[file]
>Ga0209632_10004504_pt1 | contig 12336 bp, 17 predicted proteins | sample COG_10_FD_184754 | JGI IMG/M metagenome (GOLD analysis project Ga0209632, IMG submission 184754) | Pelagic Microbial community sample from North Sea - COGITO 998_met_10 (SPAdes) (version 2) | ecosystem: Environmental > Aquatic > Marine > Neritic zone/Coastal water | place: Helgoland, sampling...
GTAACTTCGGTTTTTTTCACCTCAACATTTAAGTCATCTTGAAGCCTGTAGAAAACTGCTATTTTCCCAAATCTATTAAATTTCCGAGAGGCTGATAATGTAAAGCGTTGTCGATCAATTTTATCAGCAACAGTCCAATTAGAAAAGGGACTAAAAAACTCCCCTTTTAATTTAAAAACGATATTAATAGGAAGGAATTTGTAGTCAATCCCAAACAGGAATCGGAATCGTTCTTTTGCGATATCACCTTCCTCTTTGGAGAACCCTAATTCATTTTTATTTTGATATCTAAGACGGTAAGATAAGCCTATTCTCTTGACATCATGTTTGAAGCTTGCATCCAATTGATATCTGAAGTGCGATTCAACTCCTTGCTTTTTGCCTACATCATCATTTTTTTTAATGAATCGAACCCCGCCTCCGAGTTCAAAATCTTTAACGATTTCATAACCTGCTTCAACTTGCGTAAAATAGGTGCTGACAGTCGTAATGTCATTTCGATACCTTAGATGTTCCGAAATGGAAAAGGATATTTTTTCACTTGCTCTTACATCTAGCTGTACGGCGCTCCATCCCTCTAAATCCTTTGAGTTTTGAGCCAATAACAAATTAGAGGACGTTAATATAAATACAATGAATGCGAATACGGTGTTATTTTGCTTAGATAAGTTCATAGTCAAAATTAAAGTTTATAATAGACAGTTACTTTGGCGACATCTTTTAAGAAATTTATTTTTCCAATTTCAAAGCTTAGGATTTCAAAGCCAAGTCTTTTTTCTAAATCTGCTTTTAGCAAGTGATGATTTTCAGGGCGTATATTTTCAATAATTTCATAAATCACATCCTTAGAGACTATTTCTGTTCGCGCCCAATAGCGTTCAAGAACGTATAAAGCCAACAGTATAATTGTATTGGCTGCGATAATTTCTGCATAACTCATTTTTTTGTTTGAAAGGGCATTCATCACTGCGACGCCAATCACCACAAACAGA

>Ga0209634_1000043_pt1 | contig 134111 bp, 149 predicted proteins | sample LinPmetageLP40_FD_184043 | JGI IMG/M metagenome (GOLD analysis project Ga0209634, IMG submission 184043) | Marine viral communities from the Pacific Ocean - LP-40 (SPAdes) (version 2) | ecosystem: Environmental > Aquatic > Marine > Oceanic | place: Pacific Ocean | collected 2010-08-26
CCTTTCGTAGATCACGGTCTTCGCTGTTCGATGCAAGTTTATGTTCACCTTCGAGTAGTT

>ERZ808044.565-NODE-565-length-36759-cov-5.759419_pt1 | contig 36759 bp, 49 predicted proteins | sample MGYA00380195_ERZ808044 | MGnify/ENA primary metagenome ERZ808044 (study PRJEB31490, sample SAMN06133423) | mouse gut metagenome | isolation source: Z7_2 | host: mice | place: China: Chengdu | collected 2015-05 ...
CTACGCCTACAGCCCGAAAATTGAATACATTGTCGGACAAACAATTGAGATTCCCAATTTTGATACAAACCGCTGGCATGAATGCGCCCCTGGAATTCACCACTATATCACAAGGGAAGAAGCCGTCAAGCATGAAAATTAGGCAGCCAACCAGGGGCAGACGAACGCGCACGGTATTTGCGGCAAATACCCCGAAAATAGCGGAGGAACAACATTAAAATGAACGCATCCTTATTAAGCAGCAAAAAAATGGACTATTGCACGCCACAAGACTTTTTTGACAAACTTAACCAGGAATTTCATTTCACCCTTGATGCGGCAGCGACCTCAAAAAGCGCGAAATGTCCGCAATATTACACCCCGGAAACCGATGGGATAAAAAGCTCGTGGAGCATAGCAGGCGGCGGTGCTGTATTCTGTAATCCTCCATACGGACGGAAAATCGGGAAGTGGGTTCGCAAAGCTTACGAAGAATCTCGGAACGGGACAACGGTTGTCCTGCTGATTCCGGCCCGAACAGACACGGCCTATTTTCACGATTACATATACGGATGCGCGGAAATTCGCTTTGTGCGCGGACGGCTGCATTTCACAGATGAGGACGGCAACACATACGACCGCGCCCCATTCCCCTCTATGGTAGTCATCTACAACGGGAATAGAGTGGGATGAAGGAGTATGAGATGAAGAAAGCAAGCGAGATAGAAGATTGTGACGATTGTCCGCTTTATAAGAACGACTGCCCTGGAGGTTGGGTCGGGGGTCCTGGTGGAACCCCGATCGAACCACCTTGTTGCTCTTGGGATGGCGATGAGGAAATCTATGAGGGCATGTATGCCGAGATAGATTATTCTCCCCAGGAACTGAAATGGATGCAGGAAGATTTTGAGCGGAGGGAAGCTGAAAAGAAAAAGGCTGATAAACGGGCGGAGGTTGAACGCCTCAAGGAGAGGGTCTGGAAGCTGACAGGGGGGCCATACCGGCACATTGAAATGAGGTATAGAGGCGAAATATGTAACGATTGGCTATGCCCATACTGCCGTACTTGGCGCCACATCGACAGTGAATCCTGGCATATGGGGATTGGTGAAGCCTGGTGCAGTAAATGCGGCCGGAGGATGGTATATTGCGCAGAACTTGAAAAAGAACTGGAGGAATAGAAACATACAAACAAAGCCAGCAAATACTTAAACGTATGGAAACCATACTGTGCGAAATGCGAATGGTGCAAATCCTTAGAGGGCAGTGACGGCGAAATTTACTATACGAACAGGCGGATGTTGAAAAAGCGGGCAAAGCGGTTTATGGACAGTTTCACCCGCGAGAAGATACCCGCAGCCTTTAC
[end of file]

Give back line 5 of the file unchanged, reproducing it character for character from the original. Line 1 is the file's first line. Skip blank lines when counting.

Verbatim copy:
>ERZ808044.565-NODE-565-length-36759-cov-5.759419_pt1 | contig 36759 bp, 49 predicted proteins | sample MGYA00380195_ERZ808044 | MGnify/ENA primary metagenome ERZ808044 (study PRJEB31490, sample SAMN06133423) | mouse gut metagenome | isolation source: Z7_2 | host: mice | place: China: Chengdu | collected 2015-05 ...